The observation is also correct: if the need is great enough and the item is unique enough, there will be someone honest enough to pay nearly any price. (As a corollary, there will also be someone crooked enough to never pay for the thing if there's any chance at all of getting it cheaper or for free elsewhere.) The sales rate to product going out may approach, but will never reach, either 0% or 100%.

    I see the biggest problem in the solution, because they're providing a convenient sales mechanism for people who are already using this other sales mechanism, both of which are tanking in the marketplace! If the problem is people not buying DVDs or going to see movies, tying the two of them together is silly! It's like trying to build a flying machine by tying two bricks together.

    I could also launch into a diatribe on the cost/benefit analysis of piracy vs. purchasing, but this isn't the place.

  • numbers (Score:2, Interesting)

    by zogger (617870) on Sunday June 04, 2006 @09:56AM (#15466183) Homepage Journal
    this is just my subjective impression, but it appears that the sheer numbers of new movies seems to have gone up radically over the past decade or so. There are just so many movies that people want to watch I think, I know I dont care to see so many, certainly not all of them or even close to that. Seems like a long time ago, when a new "big" movie came out it was a relatively big deal, now its like every weekend there are a dozen (whatever) new movies. Same with bands and music for that matter.

    Like I said, subjective, I have no actual hard numbers to point at.

    As to the kiosks, I think it could be a fine way to do it if the movie plays in anything called a DVD player and if the discs are significantly cheaper than what you get now off the shelf. The main problem is disks need to be around three bucks, not 20 dollars.

    *snort* We bought some movies yesterday out weekend yard saling, I got VHS tapes three for a dollar. Thats about the only way I buy movies or music now, used and at a cheap reasonable price. At 20 bucks, I buy zero movies. Under ten dollars I start to think about it, bargain bin new 5 or under I grab a few if I feel like it.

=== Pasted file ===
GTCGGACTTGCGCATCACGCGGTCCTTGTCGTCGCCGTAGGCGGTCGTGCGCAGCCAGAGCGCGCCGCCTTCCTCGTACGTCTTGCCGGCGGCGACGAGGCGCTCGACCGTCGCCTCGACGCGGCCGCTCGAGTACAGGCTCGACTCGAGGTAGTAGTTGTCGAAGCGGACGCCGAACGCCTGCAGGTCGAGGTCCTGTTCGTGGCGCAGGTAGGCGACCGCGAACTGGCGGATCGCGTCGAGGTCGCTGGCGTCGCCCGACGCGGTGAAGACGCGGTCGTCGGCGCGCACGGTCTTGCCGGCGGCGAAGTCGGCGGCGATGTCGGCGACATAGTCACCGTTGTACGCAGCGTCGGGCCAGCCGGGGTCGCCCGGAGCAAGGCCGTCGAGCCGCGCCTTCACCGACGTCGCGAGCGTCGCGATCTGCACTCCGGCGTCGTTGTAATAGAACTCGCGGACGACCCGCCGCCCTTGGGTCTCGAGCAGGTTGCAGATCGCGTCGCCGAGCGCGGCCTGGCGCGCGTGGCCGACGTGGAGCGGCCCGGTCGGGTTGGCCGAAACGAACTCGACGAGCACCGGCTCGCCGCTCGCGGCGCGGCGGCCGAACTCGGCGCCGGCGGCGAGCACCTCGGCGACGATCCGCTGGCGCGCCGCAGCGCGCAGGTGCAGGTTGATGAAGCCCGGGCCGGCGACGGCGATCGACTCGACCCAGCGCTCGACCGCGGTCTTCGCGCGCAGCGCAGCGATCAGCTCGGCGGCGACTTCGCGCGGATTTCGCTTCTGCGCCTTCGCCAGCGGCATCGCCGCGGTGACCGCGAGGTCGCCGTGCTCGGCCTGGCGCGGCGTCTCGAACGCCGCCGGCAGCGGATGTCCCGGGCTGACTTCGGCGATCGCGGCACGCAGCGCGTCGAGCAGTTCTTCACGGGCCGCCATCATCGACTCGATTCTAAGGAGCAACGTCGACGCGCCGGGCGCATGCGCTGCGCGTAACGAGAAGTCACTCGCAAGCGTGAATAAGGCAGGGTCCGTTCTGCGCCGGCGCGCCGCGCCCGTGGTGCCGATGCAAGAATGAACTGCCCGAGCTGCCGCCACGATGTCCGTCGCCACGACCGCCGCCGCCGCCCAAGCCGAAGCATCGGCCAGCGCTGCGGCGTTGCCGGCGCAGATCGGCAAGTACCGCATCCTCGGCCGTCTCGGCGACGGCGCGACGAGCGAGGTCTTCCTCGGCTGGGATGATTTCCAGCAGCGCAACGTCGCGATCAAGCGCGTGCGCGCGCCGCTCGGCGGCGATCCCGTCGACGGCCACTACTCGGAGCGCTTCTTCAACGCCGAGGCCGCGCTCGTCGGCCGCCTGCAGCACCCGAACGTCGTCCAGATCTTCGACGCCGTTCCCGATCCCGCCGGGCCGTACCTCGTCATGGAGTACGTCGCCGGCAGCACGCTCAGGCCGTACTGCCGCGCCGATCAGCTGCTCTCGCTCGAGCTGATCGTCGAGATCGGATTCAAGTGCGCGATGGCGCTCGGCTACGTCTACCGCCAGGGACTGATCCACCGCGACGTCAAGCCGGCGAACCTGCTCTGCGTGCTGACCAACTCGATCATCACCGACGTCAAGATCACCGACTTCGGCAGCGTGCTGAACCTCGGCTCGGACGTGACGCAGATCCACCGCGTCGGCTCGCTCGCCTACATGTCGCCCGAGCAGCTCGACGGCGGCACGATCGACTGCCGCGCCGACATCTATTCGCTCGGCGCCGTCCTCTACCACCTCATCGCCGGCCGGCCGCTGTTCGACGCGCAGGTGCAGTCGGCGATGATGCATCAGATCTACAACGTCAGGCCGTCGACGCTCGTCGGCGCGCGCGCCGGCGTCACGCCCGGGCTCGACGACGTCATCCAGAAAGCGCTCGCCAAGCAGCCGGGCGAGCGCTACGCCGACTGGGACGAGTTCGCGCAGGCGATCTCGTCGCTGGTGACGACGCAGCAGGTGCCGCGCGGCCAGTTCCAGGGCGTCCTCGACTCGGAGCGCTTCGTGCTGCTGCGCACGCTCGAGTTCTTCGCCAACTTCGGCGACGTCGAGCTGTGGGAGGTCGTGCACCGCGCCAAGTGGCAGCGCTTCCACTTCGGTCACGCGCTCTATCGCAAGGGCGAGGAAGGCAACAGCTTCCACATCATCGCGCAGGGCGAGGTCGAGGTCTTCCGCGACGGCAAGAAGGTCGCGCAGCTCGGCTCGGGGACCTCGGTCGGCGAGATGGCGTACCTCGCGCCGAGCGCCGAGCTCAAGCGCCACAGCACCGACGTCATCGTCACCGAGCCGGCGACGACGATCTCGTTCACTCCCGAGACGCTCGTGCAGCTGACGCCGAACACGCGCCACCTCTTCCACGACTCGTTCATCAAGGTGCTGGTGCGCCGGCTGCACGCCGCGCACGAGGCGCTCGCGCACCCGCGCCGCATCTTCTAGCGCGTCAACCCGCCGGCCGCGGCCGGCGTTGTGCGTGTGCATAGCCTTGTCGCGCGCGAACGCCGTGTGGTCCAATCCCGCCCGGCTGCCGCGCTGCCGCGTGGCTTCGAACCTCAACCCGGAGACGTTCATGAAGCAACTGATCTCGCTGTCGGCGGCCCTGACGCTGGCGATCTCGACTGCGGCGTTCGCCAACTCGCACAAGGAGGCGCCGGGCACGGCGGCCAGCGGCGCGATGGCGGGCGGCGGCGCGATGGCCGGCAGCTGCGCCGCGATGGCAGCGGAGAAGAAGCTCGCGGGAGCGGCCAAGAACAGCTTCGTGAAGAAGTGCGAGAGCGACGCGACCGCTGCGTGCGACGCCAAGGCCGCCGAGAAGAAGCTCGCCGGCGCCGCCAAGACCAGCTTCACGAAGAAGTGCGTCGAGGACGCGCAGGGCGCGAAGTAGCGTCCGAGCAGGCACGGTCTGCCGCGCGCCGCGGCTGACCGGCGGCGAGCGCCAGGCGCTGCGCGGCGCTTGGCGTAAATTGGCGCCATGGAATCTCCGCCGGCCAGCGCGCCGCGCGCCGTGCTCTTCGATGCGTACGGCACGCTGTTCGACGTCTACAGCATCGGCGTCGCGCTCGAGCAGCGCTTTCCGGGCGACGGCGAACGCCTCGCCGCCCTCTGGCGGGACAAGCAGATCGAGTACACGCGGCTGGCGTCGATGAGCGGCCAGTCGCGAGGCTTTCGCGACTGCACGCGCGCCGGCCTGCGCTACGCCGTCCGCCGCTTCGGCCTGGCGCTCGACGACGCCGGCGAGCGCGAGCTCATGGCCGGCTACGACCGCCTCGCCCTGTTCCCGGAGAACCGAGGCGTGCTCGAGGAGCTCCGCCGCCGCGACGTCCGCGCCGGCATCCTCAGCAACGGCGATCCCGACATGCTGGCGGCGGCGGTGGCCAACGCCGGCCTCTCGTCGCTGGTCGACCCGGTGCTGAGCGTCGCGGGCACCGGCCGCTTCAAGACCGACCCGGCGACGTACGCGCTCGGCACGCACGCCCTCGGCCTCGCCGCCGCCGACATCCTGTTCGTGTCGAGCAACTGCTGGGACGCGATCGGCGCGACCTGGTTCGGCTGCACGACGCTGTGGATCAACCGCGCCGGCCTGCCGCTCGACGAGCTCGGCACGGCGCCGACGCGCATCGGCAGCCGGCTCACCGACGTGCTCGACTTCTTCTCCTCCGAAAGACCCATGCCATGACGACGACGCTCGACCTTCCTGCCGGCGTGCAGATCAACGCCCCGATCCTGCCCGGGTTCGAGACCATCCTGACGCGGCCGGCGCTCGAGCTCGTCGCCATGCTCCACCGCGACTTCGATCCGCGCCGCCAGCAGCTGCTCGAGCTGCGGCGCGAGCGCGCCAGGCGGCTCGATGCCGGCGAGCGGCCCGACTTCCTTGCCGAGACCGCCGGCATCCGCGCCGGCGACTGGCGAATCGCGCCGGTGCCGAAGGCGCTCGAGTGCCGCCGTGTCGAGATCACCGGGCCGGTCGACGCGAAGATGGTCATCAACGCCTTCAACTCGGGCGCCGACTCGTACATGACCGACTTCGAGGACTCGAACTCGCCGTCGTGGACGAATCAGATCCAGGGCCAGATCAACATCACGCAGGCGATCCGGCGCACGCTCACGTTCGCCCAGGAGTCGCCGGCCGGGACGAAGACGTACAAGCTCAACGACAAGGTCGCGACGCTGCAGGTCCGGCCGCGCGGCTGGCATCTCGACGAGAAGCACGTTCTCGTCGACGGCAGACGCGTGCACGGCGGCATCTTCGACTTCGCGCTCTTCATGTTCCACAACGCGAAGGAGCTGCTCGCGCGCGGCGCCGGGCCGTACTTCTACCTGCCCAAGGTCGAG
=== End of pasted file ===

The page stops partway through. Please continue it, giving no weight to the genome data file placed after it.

• by billstewart (78916) on Sunday June 04, 2006 @03:36PM (#15467881) Journal
    About 10 years ago I had a customer who wanted to set up movie stores like this - they'd always have the current movies in stock, and they'd always have every movie that had ever been made. (They'd done a similar model with record stores, and had some fast digital-to-VHS burning technology.) The main catch was that you needed an OC3 network connection (155 Mbps) to be able to do 5-minute downloads, which was laughably unrealistic at the time, as opposed to today when it's only fairly unrealistic. Since this was before DVDs, they also had issues with the costs of data storage for movies they had cached - 500GB was still pretty big, though there were some digital tape technologies that might work if you had a robot, or you could copy videotapes if you didn't mind the quality hit.

    On-Demand downloads weren't very practical - but pre-loading movies as they're released works quite well, especially since that's what you're most likely to sell. A 1 Mbps network connection lets you download 75 GB a week, which is about 15 movies, depending on resolution, 2-disk-sets, etc. Hollywood seldom produces more than 10 movies a week, and Bollywood's pretty similar. (The pr0n industry produces a lot more.) So if you've got a cable modem or decent DSL connection, you can keep ahead of the mainstream movies and have some bandwidth available for CD-quality ad-hoc downloads. Network availability can be a problem - the obvious place to put DVD burner kiosks is in malls, but they often don't have cable, and they're usually far away from telco offices so DSL bandwidth is lower. On the other hand, grocery stores are usually in/near residential neighborhoods, so they've usually got cable nearby and often have decent DSL.